The exiled group, which advocates independence for Western Sahara, last week pledged to free 408 Moroccan prisoners, many held for almost two decades.
The Moroccan Foreign Ministry on Tuesday said it considered the announcement a tactical move for political goals at the expense of the prisoners.
The Paris-based Polisario representative, Habib Allah Mohammad, told Aljazeera the decision to release the prisoners would be carried out once tensions inside Western Sahara eased.
He said a recent crackdown by the Moroccan authorities inside the territory made the release difficult.
“The arrangements for freeing the prisoners are linked to the prevailing atmosphere in the region.
“Yesterday in occupied Laayoune town, the Polisario activist Ali Salem Tamek was arrested. Amin al-Sihaidar was also arrested weeks ago. Tensions are very high while Laayoune has been under siege day and night by thousands of Moroccan soldiers and security elements.”
Tamek was arrested on Monday on suspicion of encouraging riots in the disputed territory, a Moroccan government source said.
Aljazeera permit withdrawn
In response to the interview with Mohammad, Moroccan authorities withdrew the reporting permit for Aljazeera’s correspondent in Rabat, Abdul Salam Razaq.
A group of Moroccan prisoners
The Arab Maghreb News Agency (MAP) carried a statement issued by the Moroccan Communications Ministry saying the decision came after the correspondent dispatched reports the ministry said were not true and violated “professional press ethics”.
The Moroccan authorities have said al-Tamek was summoned by judicial authorities for questioning on charges involving the riots that swept Laayoune, the largest city in the Western Sahara late last June.
Reuters reported that al-Tamek was arrested upon his arrival from Europe at Laayoune airport on Monday, quoting an unnamed government source.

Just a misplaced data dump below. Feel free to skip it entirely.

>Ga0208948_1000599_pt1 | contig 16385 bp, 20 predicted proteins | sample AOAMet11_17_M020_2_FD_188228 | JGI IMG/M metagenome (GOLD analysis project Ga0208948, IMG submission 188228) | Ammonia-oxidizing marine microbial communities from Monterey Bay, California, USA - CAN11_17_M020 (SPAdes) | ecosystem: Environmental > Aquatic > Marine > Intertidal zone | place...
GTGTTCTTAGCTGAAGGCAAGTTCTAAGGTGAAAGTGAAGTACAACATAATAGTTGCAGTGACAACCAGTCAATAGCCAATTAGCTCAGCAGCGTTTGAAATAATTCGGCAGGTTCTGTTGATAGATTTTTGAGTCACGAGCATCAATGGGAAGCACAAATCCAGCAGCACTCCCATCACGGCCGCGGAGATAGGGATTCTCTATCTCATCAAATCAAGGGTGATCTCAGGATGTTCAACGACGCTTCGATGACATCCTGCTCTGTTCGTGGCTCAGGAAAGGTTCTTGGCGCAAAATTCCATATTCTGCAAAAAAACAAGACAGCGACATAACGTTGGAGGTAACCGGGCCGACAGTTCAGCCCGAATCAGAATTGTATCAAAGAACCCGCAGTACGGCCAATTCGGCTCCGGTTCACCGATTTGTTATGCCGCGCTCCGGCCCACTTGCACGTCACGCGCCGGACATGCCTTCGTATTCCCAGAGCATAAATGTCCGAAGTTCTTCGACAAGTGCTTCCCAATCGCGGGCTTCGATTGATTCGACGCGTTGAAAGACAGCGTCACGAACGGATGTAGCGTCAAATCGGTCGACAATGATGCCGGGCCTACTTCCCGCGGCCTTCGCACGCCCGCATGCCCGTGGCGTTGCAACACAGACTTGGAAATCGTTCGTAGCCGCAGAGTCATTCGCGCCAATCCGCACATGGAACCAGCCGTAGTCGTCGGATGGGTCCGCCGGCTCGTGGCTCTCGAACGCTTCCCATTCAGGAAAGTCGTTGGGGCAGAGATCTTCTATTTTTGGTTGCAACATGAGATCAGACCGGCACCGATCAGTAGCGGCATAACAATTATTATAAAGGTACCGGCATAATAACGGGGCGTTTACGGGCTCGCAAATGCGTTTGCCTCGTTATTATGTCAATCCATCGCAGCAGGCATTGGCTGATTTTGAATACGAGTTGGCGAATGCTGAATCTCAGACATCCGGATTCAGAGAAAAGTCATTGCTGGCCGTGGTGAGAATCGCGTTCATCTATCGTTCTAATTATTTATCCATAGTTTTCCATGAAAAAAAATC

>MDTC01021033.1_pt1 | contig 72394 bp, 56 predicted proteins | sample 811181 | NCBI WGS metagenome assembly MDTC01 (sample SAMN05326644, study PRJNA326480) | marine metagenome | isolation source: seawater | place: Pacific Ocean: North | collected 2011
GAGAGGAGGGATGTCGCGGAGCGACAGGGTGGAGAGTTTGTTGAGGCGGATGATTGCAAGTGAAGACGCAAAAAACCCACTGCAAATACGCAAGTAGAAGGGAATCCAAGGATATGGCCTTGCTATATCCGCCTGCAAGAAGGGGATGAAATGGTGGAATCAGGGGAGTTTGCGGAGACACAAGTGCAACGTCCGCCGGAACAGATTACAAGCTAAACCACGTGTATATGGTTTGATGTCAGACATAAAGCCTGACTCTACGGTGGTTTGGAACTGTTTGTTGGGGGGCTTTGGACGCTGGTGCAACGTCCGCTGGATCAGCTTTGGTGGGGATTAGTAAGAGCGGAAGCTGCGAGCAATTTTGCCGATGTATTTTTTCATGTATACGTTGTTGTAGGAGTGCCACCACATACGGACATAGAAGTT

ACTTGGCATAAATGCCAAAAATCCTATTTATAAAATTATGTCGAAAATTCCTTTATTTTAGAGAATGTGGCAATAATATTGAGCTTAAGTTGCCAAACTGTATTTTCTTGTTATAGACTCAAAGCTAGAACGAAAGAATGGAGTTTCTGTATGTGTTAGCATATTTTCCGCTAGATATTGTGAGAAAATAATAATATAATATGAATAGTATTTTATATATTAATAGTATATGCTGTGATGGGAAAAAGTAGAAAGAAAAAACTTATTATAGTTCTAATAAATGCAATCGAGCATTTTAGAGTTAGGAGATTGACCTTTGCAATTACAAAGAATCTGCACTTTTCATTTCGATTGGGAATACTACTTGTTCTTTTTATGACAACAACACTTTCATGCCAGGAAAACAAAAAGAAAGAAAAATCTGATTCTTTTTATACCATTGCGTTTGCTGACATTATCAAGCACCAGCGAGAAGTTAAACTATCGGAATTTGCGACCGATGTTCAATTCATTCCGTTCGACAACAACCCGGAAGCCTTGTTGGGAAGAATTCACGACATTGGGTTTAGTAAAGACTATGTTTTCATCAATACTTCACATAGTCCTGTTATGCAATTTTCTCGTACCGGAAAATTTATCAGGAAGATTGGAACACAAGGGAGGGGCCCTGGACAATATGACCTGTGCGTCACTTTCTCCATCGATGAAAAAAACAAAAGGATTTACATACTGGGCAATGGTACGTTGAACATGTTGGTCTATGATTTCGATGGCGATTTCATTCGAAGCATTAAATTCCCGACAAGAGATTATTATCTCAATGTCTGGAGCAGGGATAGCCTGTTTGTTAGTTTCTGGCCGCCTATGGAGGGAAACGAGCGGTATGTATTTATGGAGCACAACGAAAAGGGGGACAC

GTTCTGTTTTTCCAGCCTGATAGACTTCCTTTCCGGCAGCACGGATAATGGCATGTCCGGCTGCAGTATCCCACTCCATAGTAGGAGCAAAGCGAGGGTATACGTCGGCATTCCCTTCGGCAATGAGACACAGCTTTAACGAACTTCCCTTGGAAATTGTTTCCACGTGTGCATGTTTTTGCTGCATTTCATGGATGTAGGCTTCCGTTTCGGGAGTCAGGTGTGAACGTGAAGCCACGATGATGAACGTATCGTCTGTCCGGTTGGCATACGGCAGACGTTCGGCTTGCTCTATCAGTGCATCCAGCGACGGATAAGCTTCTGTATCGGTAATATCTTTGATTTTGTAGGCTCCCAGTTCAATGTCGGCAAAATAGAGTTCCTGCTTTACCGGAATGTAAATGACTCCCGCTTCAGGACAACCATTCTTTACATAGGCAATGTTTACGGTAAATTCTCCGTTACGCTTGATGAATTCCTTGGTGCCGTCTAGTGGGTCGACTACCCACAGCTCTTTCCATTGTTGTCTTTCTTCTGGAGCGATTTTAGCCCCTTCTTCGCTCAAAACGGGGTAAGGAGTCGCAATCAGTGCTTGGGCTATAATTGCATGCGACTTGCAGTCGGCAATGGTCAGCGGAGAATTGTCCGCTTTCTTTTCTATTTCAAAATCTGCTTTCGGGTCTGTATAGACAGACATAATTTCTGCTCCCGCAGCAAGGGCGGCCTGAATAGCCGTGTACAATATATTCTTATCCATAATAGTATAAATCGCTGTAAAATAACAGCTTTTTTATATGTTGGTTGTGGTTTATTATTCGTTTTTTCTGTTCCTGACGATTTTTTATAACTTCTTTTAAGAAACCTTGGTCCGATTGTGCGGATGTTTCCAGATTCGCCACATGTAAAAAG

“His name has been mentioned several times during interrogations of rioters arrested after the events of Laayoune in June. He has been encouraging and instigating trouble via telephone from Europe during the events,” the source said.
“This atmosphere of tension does not assist us to make arrangements for freeing Moroccan prisoners,” Mohammad said.
Asked if that meant the prisoners would not be released, he said: “This is a group out of 2500 Moroccan prisoners of war who were held by the Polisario, all freed in good faith.
“So how could the front dodge its decision? This is what was circulated by the Moroccan Foreign Ministry which seeks to cover up acts of repression in the occupied towns and in Laayoune in particular.
Torture and murder
“In Maat Allah neighbourhood, thousands of people who call for self-determination and for ending the Moroccan colonisation, are terrorised, tortured and murdered,” Mohammad said.
“In Maat Allah neighbourhood, thousands of people who call for self-determination and for ending the Moroccan colonisation, are terrorised, tortured and murdered”
Morocco annexed in 1975 the former Spanish colony in a move that was not recognised internationally. The move triggered a sporadic guerrilla war with the Polisario Front.
A UN ceasefire was brokered in 1991 with the promise of holding a referendum to decide on the fate of the area, believed to have offshore oil deposits. Disagreements about who is eligible to vote have prevented it from taking place.
In recent years, Morocco steered clear from the independence option and stated its readiness to grant the area only a semi-autonomy while remaining under its sovereignty.
Polisario Front pledged in May to resume its armed struggle against Morocco if there is no breakthrough in UN-led peace talks within six months.